The China Paradox: Why America is Worried About China
Previously published on May 12, 2010
The Golden Age of America began when World War Two left the United States a military, industrial, and diplomatic superpower. Since then, America has used its influence to reshape the international community to one where democracy, i.e. the rights and freedoms of all Peoples, can thrive. At the end of the Cold War, American-style free-market capitalism had outlasted Soviet Union communism. Consequently, the democratic ideals, which supported this economic view, were safe. With communist China rapidly expanding from the strength of free-market capitalism bolstered by socialist programs, the United States and its fundamental democratic ideals could be at risk.
America was once the world's largest producer, yet China has surpassed it as the world's largest manufacturer. Despite the fact America continues to be the largest economy in the world, exploding deficits, economic instability, and legacy costs leave the United States struggling to compete and grow in a world gunning for the decline of American power. China, which is the largest nation and fastest growing economy, represents the most credible economic threat. From the American perspective, this is a very real potential danger that could affect the entire international community in the long run.
Furthermore, US history is relatively short, thus America defines itself with a national identity associated with democracy; whereas, China has a very long history, so it does not need to define its self as a champion of the People. Democracy versus communism to the Chinese culture is more or less another era in an ancient land while their communist government certainly does not espouse the same views on human rights and civil liberties. In addition, China does not generally concern itself with the interest of Western allies; therefore, China cannot be relied upon once it reaches superpower status to maintain a healthy exchange in the international community.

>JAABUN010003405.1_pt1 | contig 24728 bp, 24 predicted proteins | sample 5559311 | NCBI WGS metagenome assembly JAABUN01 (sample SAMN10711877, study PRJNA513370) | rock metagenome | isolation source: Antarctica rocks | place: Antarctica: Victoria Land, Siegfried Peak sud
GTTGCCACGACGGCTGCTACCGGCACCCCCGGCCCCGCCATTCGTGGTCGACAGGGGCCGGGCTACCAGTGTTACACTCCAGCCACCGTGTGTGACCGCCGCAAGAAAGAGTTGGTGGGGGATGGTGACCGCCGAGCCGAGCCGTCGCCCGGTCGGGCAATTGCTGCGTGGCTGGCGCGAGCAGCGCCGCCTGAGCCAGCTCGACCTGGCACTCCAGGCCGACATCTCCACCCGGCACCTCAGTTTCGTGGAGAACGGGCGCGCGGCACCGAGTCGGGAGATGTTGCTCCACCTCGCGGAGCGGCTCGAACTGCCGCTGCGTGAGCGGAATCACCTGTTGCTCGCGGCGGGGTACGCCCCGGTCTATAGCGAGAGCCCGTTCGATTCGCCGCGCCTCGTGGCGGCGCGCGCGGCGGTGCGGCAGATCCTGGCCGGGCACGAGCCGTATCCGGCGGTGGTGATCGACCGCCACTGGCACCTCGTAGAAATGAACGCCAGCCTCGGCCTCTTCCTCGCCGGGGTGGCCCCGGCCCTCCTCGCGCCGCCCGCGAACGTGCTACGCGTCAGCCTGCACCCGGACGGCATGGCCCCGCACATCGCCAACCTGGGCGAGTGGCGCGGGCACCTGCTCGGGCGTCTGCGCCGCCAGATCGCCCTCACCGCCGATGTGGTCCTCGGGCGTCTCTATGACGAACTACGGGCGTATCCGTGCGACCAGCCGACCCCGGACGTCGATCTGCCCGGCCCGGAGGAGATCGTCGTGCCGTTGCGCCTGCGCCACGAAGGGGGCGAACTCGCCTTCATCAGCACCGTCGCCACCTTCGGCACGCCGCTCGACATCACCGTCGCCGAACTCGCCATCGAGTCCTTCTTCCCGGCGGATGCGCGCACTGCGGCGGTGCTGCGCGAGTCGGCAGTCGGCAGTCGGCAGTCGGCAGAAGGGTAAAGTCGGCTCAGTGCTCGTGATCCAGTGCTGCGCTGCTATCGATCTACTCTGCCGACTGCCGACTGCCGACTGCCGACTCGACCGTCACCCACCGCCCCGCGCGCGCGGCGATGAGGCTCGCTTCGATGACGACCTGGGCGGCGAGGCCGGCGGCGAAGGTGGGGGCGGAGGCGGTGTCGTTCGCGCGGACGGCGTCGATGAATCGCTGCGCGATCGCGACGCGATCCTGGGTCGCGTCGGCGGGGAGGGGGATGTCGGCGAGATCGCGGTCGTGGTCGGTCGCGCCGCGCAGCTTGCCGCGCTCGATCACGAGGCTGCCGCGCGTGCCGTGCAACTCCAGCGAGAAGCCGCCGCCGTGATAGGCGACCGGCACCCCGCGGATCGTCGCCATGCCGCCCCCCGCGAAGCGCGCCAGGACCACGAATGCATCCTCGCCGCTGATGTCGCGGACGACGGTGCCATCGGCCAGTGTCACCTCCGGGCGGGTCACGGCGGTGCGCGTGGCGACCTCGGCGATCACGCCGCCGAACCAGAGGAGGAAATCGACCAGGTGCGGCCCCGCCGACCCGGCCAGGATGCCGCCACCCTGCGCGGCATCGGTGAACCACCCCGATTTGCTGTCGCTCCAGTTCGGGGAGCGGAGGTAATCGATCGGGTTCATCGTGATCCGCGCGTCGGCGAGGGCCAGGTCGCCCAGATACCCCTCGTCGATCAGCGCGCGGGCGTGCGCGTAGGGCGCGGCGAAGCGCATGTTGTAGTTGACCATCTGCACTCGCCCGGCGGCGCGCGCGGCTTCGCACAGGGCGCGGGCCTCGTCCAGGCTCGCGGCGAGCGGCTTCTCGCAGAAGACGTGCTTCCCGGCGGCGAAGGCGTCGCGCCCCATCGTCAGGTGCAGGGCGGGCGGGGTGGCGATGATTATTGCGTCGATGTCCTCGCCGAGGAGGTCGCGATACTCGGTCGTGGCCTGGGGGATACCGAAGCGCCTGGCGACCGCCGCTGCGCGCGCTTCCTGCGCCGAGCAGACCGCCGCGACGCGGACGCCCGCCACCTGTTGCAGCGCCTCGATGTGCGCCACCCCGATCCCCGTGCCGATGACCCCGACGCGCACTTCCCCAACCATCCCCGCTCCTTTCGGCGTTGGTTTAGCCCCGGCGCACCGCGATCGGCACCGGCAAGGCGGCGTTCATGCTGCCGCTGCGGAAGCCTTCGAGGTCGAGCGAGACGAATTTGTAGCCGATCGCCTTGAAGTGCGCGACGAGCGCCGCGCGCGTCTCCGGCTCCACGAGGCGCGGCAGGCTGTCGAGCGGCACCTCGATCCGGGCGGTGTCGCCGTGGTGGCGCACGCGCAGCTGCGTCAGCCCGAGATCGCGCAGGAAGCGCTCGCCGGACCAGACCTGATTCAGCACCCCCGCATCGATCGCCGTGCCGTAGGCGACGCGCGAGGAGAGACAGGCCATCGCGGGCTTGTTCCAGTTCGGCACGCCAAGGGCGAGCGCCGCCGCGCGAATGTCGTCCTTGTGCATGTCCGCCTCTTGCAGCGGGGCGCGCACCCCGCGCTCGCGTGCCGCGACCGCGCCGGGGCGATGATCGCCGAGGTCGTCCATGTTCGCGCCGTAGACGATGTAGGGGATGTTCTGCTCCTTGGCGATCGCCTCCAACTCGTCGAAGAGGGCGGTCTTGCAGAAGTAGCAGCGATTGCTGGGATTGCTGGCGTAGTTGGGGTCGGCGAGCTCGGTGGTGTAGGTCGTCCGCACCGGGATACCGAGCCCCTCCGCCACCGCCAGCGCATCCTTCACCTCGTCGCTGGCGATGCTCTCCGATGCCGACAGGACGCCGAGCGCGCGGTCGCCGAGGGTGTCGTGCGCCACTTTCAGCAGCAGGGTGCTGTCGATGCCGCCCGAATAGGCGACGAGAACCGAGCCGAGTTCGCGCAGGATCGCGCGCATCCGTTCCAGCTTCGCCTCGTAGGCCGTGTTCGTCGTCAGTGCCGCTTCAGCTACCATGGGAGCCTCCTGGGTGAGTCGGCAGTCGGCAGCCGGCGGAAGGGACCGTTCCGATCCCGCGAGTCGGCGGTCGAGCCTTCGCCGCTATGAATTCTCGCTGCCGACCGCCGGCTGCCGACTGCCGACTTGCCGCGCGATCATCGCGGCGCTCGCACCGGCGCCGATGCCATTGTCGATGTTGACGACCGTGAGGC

Meanwhile, China is also a growing military power with an enormous population. As food, water, and energy demands, as well as costs, grow beyond the capacity of the Chinese government to provide for their People, China will be more likely to exercise its power to obtain what it needs. Preparing for this potential inevitability, it is working to weaken the relative power of world leaders as it builds its own alliances. In all, the greatest threat to America is the instability this would create for the international community as well as the decline of Western nations and our allies in Asia.
Moreover, China is seeking to become at least one of the world's superpowers. To achieve its goal, it must grow as an economic, military, and diplomatic superpower. At the same time, the Chinese government needs allies, which are devoted to its ideology, not Western views, while threats such as the US, India, and Japan must be weakened to balance our power. Although the US and China have common interests, differences in world views make success for one a threat to the other and vice versa.